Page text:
Best of 2008 - Kurt Von Awesome

1. Torche - Meanderthal
While I have been listening to and admiring Torche since their 2005 self-titled debut, I've always felt that their albums have failed to consistently combine their crushing down-tuned heaviness with their obvious affection for bright (and dare I say it, catchy) hooks and melodies. Meanderthal lays that to rest, and then some--this is, simply, the album where Torche, to my ears at least, finally puts it all together. I'm not sure what the most elegant way is of saying that this album is poppy and heavy as fuck simultaneously, so I'll put it like this: if Michael Jackson circa 1983 had formed a band with Scott Weinrich, this might be what it would have sounded like. And yes, that's a compliment. Ultimately there's not much to say other than that Meanderthal is that most tried and true of oxymorons: an instant classic.

2. Young Widows - Old Wounds
And if you can't get enough of oxymorons, along comes Old Wounds, an album that somehow manages to be epic and minimalistic at the same time. I can't explain how the Young Widows do this, all I can say is give a listen to the album's closer, Swamped and Agitated, and try to disagree. Because you can't. So let's just go ahead and place Old Wounds' epic minimalism alongside such tried-and-true gems as 'jumbo shrimp', 'genuine veneer', and 'tall midget' and move on, shall we?

3. Narrows - Narrows
It's true that Narrows is comprised of a mere three songs, but (a) with a 10:35 running time it was about as long as one of the "full length albums" that almost made this list, and (2) I couldn't in good conscience let the return of Botch's Dave Verellen go by without comment. So here goes: not only does Narrows feature my favorite song title of the year (Life Vests Float, Kids Don't), it is more importantly one of the most enjoyable listening experiences I've had in some time. I think I probably played this EP more than anything else on this list, and it left me wanting more--fortunately, Narrows apparently already has their next record, New Distances, recorded and ready to go. So until that comes out, I'll keep spinning this one, and in the process enjoying the fact that its first track features the nice Andy Kaufman-esque touch of cutting off abruptly, mid-riff. Hopefully, this will forevermore induce panicked thoughts in first-time (or drunk) listeners as they wonder, sincerely, "What the fuck is wrong with my iPod?"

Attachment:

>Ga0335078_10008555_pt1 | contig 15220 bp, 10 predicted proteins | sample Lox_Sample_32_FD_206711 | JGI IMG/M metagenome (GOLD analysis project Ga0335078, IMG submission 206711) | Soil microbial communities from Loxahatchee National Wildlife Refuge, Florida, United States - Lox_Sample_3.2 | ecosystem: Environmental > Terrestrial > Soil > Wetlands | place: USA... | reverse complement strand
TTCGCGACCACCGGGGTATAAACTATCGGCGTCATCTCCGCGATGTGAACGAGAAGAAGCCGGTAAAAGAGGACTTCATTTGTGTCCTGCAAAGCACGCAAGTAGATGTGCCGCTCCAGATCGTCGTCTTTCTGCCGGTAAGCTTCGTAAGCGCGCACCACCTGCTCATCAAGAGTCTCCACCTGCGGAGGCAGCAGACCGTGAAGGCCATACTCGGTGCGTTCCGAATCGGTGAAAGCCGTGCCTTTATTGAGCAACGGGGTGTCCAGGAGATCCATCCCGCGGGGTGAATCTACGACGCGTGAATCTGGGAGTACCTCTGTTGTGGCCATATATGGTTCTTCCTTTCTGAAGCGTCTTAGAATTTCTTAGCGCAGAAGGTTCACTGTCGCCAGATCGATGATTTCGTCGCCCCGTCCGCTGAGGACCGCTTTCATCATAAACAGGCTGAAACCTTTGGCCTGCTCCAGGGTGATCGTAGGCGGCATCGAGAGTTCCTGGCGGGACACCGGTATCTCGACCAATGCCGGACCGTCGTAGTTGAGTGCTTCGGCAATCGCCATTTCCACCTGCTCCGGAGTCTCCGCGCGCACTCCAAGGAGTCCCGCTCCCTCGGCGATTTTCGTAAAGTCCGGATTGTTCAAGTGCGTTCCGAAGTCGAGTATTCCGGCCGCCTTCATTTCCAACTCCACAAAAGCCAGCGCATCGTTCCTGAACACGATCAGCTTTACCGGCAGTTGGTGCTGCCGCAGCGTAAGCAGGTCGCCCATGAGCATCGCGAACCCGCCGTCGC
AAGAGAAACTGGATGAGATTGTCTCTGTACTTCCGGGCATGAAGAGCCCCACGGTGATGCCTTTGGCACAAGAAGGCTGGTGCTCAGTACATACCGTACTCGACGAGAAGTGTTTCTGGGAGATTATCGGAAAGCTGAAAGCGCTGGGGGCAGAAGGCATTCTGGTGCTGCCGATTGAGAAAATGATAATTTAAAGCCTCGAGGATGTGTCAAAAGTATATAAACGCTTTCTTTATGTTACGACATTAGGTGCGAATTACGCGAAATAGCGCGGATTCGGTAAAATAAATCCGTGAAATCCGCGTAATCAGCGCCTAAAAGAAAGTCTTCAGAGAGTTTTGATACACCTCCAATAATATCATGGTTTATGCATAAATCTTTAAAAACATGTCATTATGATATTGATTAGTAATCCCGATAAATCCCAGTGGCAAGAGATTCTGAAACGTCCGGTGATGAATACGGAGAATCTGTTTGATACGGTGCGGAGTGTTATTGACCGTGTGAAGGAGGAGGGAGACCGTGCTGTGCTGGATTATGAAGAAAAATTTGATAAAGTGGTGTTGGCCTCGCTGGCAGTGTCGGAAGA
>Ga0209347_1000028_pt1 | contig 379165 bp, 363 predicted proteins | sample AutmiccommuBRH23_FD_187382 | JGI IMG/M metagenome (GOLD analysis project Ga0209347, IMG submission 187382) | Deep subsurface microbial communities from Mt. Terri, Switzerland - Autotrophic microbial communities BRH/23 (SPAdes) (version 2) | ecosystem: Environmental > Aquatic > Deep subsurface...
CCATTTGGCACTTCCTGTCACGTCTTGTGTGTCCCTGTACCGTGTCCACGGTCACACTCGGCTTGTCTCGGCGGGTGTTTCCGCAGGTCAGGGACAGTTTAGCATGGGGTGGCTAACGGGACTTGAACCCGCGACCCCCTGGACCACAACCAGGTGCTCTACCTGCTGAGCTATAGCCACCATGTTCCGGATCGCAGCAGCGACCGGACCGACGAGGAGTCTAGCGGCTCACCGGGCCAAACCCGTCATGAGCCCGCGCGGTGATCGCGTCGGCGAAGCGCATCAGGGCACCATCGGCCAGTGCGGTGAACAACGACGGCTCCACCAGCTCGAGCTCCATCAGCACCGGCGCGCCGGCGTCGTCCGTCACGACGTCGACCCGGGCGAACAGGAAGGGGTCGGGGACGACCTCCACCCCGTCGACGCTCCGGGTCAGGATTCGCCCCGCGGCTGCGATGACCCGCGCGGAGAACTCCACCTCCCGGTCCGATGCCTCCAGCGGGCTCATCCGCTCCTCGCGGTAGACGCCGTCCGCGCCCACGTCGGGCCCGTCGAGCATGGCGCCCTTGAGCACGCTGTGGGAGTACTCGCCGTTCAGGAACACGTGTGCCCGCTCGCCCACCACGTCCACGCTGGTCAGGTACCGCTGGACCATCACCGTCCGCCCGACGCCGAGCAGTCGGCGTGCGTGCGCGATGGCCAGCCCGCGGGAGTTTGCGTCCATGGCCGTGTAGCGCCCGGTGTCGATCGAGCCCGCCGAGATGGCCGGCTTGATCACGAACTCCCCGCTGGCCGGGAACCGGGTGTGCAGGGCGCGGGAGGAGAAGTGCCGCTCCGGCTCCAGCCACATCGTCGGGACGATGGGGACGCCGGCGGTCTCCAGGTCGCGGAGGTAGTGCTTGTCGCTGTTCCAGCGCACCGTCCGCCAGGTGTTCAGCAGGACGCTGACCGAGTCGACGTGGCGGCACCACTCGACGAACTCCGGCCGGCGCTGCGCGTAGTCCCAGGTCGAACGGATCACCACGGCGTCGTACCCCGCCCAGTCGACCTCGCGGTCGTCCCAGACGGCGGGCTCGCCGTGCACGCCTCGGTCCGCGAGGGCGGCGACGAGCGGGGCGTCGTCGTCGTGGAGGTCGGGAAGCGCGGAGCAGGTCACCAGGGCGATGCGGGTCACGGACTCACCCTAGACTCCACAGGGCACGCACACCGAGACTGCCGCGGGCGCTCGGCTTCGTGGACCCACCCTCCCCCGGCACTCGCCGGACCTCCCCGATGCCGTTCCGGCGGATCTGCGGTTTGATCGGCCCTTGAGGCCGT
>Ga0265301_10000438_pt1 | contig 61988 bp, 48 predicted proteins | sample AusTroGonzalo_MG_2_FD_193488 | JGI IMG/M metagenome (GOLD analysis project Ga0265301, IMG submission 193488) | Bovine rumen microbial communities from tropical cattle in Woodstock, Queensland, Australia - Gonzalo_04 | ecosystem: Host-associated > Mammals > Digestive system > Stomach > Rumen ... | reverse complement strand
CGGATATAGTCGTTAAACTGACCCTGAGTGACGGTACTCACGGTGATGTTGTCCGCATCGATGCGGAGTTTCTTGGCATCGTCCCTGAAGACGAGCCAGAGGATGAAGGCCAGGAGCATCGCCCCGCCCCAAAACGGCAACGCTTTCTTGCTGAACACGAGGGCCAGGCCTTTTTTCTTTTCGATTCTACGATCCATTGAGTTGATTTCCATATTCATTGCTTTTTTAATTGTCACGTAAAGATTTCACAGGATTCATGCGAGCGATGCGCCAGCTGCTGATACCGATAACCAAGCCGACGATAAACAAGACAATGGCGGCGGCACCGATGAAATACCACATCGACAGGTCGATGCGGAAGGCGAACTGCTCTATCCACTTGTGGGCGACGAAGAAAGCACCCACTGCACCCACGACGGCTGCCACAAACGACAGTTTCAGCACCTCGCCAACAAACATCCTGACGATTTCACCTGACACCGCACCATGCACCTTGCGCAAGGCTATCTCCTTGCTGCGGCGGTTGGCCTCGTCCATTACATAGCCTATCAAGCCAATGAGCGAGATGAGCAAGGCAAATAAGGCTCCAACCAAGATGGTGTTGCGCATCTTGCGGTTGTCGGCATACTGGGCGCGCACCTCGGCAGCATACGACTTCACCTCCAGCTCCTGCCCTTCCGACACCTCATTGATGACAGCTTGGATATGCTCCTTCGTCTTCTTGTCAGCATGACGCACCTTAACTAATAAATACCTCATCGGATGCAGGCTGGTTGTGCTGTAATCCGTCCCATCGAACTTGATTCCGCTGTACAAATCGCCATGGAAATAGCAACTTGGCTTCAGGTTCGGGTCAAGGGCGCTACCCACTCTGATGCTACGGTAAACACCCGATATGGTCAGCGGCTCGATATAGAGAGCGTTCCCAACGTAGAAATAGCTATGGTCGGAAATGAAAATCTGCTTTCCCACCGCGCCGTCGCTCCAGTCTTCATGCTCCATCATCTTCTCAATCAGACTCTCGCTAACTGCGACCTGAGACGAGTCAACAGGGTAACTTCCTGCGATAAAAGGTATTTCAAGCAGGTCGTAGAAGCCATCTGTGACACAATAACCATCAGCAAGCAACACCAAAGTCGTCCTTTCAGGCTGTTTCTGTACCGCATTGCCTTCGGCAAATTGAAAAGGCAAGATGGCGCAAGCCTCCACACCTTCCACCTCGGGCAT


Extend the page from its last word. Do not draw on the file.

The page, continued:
4. These Arms Are Snakes - Tail Swallower and Dove
If I was a shameless public relations agent looking to get his ass kicked as quickly and thoroughly as possible, I would probably write something about this album like "These Arms Are Snakes? More Like, These Guys Are Awesome!" Fortunately, I'm not such a person. So, I'll write this instead: for some reason, These Arms Are Snakes seem to cause critics and fans alike to trip over themselves while trying to classify the band--as but the two most prominent examples, Wikipedia lists them variably as Post-hardcore, Experimental, Math rock, and Art punk, while AllMusic throws the Noise-Rock and Screamo tags at them. All or none of that may or may not be technically true, but to me such things are largely beside the point--these guys are simply a kick-ass rock and roll band who seem to get better with each subsequent release, and Tail Swallower and Dove only continues this trend. It is one of the most consistent albums, from start to finish, that I've heard in a while--a lot of the credit for this must go to the rhythm section of Chris Common and Brian Cook, who drive the album forward with irrepressible groove while guitarist Ryan Frederiksen (also a member of Narrows, dontcha know) and Steve Snere trade guitar and vocal lines overtop. In short, it makes for 43 minutes and 52 seconds of bliss, regardless of how you want to classify it.

5. Trap Them - Seizures in Barren Praise
Perhaps the most BROOTAL release of the year by any band, listening to Trap Them's second full-length is the aural equivalent of being wilded by a gang of gibbons that are jacked up on crystal meth. But in a good way.

6. Disfear - Live the Storm